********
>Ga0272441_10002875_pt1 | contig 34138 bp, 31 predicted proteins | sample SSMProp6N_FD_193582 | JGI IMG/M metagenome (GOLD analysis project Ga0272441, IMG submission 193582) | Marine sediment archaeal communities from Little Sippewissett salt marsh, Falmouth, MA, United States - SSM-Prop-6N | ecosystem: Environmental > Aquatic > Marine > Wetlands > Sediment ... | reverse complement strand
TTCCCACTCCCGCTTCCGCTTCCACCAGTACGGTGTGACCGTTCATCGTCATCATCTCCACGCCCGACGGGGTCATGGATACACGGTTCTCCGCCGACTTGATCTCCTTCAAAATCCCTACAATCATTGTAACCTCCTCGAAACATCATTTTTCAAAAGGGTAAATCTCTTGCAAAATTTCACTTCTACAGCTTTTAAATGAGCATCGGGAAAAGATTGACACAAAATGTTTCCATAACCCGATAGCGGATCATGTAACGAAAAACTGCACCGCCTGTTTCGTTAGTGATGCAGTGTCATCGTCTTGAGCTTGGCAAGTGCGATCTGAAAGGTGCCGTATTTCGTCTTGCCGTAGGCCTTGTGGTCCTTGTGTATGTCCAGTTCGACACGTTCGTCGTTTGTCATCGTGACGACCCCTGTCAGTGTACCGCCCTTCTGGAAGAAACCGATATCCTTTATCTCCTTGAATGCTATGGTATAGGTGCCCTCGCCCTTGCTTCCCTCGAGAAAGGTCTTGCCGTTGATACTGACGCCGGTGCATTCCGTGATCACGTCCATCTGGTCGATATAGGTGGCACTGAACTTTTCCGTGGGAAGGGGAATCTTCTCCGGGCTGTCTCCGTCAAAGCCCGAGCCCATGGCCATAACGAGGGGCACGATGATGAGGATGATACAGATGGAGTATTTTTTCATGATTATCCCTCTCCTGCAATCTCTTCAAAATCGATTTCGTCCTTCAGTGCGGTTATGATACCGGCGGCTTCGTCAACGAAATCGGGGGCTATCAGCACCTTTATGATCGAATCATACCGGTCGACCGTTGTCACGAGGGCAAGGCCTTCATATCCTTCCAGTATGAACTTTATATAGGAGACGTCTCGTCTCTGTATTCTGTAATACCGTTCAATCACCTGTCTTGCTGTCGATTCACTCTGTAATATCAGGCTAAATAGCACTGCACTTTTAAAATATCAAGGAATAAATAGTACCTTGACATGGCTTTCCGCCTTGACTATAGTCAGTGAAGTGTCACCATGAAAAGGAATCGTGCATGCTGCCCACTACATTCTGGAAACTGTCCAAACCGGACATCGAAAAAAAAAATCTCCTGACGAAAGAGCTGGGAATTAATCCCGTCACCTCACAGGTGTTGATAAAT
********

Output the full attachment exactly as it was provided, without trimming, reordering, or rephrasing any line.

>Ga0272441_10002875_pt1 | contig 34138 bp, 31 predicted proteins | sample SSMProp6N_FD_193582 | JGI IMG/M metagenome (GOLD analysis project Ga0272441, IMG submission 193582) | Marine sediment archaeal communities from Little Sippewissett salt marsh, Falmouth, MA, United States - SSM-Prop-6N | ecosystem: Environmental > Aquatic > Marine > Wetlands > Sediment ... | reverse complement strand
TTCCCACTCCCGCTTCCGCTTCCACCAGTACGGTGTGACCGTTCATCGTCATCATCTCCACGCCCGACGGGGTCATGGATACACGGTTCTCCGCCGACTTGATCTCCTTCAAAATCCCTACAATCATTGTAACCTCCTCGAAACATCATTTTTCAAAAGGGTAAATCTCTTGCAAAATTTCACTTCTACAGCTTTTAAATGAGCATCGGGAAAAGATTGACACAAAATGTTTCCATAACCCGATAGCGGATCATGTAACGAAAAACTGCACCGCCTGTTTCGTTAGTGATGCAGTGTCATCGTCTTGAGCTTGGCAAGTGCGATCTGAAAGGTGCCGTATTTCGTCTTGCCGTAGGCCTTGTGGTCCTTGTGTATGTCCAGTTCGACACGTTCGTCGTTTGTCATCGTGACGACCCCTGTCAGTGTACCGCCCTTCTGGAAGAAACCGATATCCTTTATCTCCTTGAATGCTATGGTATAGGTGCCCTCGCCCTTGCTTCCCTCGAGAAAGGTCTTGCCGTTGATACTGACGCCGGTGCATTCCGTGATCACGTCCATCTGGTCGATATAGGTGGCACTGAACTTTTCCGTGGGAAGGGGAATCTTCTCCGGGCTGTCTCCGTCAAAGCCCGAGCCCATGGCCATAACGAGGGGCACGATGATGAGGATGATACAGATGGAGTATTTTTTCATGATTATCCCTCTCCTGCAATCTCTTCAAAATCGATTTCGTCCTTCAGTGCGGTTATGATACCGGCGGCTTCGTCAACGAAATCGGGGGCTATCAGCACCTTTATGATCGAATCATACCGGTCGACCGTTGTCACGAGGGCAAGGCCTTCATATCCTTCCAGTATGAACTTTATATAGGAGACGTCTCGTCTCTGTATTCTGTAATACCGTTCAATCACCTGTCTTGCTGTCGATTCACTCTGTAATATCAGGCTAAATAGCACTGCACTTTTAAAATATCAAGGAATAAATAGTACCTTGACATGGCTTTCCGCCTTGACTATAGTCAGTGAAGTGTCACCATGAAAAGGAATCGTGCATGCTGCCCACTACATTCTGGAAACTGTCCAAACCGGACATCGAAAAAAAAAATCTCCTGACGAAAGAGCTGGGAATTAATCCCGTCACCTCACAGGTGTTGATAAAT